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Baked & Wired Owners Expect to Open Homey Full-Service Restaurant Next Month

La Betty will land next to A Baked Joint in Mount Vernon Triangle

The Velazquez family, from left, Tessa, Zak, Teresa, and Tony, is almost ready to open la Betty in Mount Vernon Triangle.
la Betty/Facebook

With their new full-service restaurant, the Velazquez family that owns Georgetown institution Baked & Wired wants to rebuke fussy food. La Betty, which is expected to open in mid-March, will serve multi-cultural American staples in a warm, wood-lined space next-door to sibling spot A Baked Joint in Mount Vernon Triangle.

The idea is to give D.C.’s notoriously transient population a place that replicates the feeling of enjoying a home-cooked meal.

“A big important concept for us is a simple menu and a simple drink menu,” says Tessa Velazquez, who co-owns the businesses with her parents, Teresa and Tony, and her brother, Zak. “Everyone makes so many decisions throughout their day. You don’t have to look through a beer menu that’s three pages long or a menu that’s five pages long or read ingredients you don’t understand.”

Velazquez says la Betty has been under construction for about a year. Eater reported on the project in September, and the family behind the beloved bakery and cafes announced on social media last night that it was opening a restaurant.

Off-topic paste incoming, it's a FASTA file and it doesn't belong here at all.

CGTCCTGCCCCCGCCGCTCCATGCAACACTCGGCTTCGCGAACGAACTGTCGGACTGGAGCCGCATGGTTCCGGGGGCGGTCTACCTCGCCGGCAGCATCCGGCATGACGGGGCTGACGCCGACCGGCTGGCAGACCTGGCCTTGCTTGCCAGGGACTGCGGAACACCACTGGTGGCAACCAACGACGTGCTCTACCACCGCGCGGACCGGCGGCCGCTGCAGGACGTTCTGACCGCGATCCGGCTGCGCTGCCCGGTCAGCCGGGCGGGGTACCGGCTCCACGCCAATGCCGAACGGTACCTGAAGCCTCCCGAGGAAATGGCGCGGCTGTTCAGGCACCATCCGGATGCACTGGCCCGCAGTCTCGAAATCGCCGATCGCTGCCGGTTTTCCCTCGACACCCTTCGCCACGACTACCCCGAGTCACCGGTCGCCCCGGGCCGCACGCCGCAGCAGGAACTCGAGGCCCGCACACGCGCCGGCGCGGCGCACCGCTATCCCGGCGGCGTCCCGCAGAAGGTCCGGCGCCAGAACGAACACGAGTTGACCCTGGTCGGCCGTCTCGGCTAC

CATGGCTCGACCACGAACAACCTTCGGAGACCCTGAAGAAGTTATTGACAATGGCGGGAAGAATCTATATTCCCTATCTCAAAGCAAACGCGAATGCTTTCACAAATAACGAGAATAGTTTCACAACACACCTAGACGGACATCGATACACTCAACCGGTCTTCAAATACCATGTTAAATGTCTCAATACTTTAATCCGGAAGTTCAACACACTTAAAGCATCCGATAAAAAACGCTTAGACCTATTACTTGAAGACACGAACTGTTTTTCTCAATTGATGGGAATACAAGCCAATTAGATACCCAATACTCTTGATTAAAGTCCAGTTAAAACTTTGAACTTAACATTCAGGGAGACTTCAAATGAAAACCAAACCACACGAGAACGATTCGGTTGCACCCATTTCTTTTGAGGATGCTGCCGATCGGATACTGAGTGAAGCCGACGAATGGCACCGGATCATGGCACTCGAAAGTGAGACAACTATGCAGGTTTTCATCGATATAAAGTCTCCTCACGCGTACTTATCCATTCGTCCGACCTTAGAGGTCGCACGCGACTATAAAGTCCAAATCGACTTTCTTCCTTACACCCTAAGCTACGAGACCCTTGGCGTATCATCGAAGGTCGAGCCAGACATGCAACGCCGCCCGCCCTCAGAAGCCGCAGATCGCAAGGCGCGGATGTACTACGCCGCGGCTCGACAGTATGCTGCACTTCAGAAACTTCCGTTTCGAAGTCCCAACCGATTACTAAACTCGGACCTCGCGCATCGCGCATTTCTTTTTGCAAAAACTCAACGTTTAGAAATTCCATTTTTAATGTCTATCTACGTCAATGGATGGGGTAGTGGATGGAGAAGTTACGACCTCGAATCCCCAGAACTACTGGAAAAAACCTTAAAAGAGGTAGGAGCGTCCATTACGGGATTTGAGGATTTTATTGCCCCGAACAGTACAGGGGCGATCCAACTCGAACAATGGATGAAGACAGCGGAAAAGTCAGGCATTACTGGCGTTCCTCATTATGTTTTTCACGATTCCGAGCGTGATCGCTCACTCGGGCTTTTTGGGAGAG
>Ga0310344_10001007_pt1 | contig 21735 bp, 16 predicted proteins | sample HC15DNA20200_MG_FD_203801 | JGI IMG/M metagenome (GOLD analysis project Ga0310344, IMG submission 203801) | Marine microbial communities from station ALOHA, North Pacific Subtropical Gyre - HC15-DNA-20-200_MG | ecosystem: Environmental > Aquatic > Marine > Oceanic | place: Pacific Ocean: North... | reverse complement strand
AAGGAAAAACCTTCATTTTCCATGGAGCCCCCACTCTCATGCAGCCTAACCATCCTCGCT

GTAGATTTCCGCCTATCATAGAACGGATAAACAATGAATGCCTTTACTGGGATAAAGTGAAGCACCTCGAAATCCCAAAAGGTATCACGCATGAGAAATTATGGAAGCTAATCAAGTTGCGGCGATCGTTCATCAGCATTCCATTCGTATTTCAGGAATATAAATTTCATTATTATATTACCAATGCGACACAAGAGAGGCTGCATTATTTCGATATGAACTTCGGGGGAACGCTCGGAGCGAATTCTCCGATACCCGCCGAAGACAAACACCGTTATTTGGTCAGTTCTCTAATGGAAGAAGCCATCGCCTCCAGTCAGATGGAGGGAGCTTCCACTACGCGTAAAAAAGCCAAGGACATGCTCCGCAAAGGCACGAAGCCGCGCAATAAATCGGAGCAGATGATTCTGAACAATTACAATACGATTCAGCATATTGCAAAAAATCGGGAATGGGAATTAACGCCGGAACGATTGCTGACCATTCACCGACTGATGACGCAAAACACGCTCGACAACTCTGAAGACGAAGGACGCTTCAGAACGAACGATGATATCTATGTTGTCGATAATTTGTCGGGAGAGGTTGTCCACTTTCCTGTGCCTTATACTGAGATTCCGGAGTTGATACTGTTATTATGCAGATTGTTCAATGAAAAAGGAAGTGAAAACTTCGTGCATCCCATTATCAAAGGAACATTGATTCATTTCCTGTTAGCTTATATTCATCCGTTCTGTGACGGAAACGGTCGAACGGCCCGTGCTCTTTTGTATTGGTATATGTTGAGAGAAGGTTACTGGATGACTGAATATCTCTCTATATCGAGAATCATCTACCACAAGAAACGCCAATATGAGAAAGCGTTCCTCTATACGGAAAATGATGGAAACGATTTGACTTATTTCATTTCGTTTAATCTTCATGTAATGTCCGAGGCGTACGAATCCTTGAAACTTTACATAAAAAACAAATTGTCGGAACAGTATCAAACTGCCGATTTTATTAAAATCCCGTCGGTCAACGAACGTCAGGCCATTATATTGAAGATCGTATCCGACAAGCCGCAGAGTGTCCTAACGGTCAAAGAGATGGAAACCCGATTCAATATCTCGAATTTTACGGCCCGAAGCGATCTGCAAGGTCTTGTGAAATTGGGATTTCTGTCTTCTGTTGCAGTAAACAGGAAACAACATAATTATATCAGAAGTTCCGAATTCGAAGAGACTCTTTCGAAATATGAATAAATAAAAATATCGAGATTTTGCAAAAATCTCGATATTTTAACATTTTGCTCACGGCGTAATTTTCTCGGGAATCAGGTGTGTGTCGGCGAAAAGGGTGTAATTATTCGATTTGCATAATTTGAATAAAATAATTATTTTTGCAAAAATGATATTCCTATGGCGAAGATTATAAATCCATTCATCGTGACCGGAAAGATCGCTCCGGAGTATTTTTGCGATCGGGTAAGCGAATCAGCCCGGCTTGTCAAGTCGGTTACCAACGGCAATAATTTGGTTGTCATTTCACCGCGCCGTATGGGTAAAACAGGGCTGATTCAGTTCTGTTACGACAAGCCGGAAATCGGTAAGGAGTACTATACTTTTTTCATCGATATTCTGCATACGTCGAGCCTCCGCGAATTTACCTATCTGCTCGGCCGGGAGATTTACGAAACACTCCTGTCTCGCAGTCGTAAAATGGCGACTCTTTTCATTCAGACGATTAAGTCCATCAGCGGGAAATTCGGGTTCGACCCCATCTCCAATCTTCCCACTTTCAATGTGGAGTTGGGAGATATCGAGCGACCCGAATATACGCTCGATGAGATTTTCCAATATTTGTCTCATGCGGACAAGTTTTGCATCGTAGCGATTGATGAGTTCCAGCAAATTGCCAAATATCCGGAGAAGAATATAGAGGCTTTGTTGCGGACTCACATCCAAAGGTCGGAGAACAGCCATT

The menu is still in development, so Velazquez declined to release any additional information about the dishes that will be served. She did say the restaurant will center around dishes the family likes to eat at home. Teresa Velazquez spearheads the recipe writing, so her German and Irish heritage will play a factor.

“It’s all of her food that she grew up cooking and eating,” Tessa Velazquez says of her mother.

Tony Velazquez is Puerto Rican, but his daughter says there’s nothing “overtly Puerto Rican” on the menu for now. A Baked Joint will provide fresh bread. The group has tabbed Pablo Catalan as chef de cuisine.

As for the name, Tessa Velazquez says the family was trying to capture “this American woman that we can all relate to” rather than any one individual.

The restaurant’s website says, “Betty takes her whiskey neat, always has the best playlist, and whips up one hell of a roast chicken.” Not bad for a phantom amalgamation of homemakers past and present.

As it turns out, Teresa Velazquez did have a great-grandmother named Betty. A picture on the restaurant’s social media channels is of one of Teresa’s grandmothers (not named Betty).

“We just love the picture, so there’s that little personal connection there,” Tessa Velazquez says.

Tony Velazquez, a trained architect, designed a 65-seat space that his daughter promises is “unlike anywhere in D.C.” There’s a wooden dynamic ceiling, custom wood booths, and a communal table made of mahogany. An open kitchen will bring sights, sounds, and smells front and center.

Similar to what Ellē has done in Mount Pleasant, la Betty wants define itself as a neighborhood restaurant first.

“You know that you can eat there two or three times per week and you’re not going to break the bank,” Velazquez says of la Betty. “You’re going to get a good homey meal.”

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